November 5, 2007

Lawyers Beaten, Arrested At Pakistani Protests

The debacle continues in Pakistan, as police beat and arrested lawyers protesting the emergency rule of Pervez Musharraf in Islamabad today. The Islamist party leader Liaqat Baloch estimates that 500 members have been imprisoned, a fate he narrowly avoided by fleeing Lahore:

Legions of police firing tear gas and swinging batons clashed with lawyers Monday as security forces across Pakistan blockaded courts to quash protests against President Gen. Pervez Musharraf's declaration of a state of emergency. At least 350 were detained.

In the biggest gathering, about 2,000 lawyers congregated at the High Court in the eastern city of Lahore. As lawyers tried to exit onto a main road to stage a rally in defiance of a police warnings not to violate a ban on demonstrations hundreds of officers stormed inside.

Police swung batons and fired tear gas shells to disperse the lawyers, who responded by throwing stones and beating police with tree branches. The protesters shouted "Go Musharraf Go!"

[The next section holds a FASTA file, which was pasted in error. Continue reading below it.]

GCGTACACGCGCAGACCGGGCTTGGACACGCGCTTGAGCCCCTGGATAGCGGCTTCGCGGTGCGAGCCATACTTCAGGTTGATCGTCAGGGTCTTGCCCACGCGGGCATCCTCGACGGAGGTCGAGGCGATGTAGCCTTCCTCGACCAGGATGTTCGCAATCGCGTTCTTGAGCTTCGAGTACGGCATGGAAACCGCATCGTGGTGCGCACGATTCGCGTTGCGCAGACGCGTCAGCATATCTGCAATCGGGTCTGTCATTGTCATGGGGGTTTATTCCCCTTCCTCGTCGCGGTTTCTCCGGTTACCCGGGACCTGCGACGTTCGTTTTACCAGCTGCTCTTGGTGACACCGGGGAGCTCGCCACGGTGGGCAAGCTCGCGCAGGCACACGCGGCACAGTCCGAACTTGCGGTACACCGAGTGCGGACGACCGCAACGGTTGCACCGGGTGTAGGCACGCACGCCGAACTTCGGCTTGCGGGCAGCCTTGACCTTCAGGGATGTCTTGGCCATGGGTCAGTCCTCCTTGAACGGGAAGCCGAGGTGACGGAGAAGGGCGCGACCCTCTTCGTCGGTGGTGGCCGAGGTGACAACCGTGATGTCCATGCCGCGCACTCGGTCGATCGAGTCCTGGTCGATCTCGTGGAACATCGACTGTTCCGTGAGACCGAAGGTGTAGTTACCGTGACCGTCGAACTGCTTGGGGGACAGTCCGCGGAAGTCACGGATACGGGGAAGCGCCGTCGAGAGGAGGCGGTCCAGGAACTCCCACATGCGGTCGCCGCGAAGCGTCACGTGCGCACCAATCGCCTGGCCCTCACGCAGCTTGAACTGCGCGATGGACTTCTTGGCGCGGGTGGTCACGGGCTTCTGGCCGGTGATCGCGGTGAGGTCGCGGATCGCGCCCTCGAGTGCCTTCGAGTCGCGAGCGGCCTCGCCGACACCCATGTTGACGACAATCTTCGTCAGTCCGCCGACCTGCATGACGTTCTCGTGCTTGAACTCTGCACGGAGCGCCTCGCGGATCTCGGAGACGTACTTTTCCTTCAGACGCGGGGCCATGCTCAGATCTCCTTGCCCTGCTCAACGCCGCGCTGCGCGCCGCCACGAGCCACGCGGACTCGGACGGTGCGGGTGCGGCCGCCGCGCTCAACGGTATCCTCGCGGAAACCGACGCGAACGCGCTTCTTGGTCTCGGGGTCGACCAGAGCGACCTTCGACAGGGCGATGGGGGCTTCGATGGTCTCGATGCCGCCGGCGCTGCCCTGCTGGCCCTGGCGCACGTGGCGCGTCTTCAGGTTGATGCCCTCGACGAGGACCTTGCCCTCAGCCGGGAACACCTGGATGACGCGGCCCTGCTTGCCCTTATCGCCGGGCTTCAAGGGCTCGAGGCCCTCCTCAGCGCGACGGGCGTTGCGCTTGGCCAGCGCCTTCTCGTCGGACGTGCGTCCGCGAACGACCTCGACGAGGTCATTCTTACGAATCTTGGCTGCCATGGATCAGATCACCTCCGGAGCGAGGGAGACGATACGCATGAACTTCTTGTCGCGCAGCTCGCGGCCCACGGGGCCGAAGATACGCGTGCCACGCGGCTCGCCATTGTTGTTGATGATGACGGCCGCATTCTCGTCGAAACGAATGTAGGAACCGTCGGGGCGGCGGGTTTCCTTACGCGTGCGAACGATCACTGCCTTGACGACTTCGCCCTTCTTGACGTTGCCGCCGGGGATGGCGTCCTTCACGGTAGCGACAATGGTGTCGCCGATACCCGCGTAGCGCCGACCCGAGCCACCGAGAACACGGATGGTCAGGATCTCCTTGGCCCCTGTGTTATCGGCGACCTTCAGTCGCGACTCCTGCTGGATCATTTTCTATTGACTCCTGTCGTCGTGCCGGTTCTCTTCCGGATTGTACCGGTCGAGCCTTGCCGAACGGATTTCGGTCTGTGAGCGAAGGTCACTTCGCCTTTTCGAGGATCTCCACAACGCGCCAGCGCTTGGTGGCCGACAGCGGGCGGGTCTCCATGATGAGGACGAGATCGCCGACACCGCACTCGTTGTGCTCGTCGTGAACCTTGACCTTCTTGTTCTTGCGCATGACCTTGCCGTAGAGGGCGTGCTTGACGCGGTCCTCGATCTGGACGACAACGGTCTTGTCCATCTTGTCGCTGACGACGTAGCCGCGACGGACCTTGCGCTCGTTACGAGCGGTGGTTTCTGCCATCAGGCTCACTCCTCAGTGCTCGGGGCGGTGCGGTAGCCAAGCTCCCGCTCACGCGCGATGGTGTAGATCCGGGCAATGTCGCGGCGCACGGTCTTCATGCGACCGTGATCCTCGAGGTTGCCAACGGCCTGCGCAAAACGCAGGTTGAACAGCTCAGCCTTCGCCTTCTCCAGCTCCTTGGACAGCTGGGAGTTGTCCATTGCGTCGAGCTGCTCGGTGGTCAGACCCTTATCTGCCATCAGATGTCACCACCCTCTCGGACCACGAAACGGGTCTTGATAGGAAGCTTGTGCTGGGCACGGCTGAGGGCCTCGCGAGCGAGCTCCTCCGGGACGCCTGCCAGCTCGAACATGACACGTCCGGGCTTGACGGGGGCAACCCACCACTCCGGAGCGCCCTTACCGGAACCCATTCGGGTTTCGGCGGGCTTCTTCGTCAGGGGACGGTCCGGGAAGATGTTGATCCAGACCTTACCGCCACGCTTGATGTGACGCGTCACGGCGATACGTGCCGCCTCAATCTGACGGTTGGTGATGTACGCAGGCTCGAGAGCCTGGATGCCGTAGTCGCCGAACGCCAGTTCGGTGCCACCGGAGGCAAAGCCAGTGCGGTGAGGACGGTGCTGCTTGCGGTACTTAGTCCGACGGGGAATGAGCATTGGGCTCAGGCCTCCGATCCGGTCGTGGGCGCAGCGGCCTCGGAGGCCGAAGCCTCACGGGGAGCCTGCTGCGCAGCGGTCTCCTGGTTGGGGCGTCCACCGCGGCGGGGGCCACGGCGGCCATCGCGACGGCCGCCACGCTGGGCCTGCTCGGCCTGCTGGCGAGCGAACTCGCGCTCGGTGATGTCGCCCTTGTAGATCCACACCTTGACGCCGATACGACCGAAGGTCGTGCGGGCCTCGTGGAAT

Despite the obvious preparation Musharraf made in issuing the emergency order, the disorder has prompted some chaos. Musharraf himself became the object of a rumor that he had been deposed in a countercoup. He spoke with Reuters at the presidential building to laugh off the suggestion:

But rumours in several Pakistani cities this morning suggested he had been detained by members of his own staff angry at the clampdown.

Gen Musharraf quickly laughed off the suggestions. "It is a joke of the highest order," he told the Reuters news agency from the Presidency building in Islamabad today.

The West appeared slow to respond on Saturday, but amplified their criticism yesterday. Both the US and the UK announced publicly that aid to Pakistan would come under review, a warning that cash and other aid would shortly stop. Condoleezza Rice demanded a return to democratic processes and elections, but also said that counterterrorism remained a high priority.

The situation has turned ugly, and perhaps the best one can hope to see is the war against the Islamists turn serious in the border provinces. Unfortunately, Musharraf has probably enhanced the Islamists' credibility in his seizure of power and elimination of the independent judiciary. He may have thrown gasoline on a fire already out of his control, gambling that putting the military in firm control of the political process will lead to a stronger fight against the rebels. He might laugh off coup rumors at the moment, but I doubt he'll sleep easily at night for a long time.


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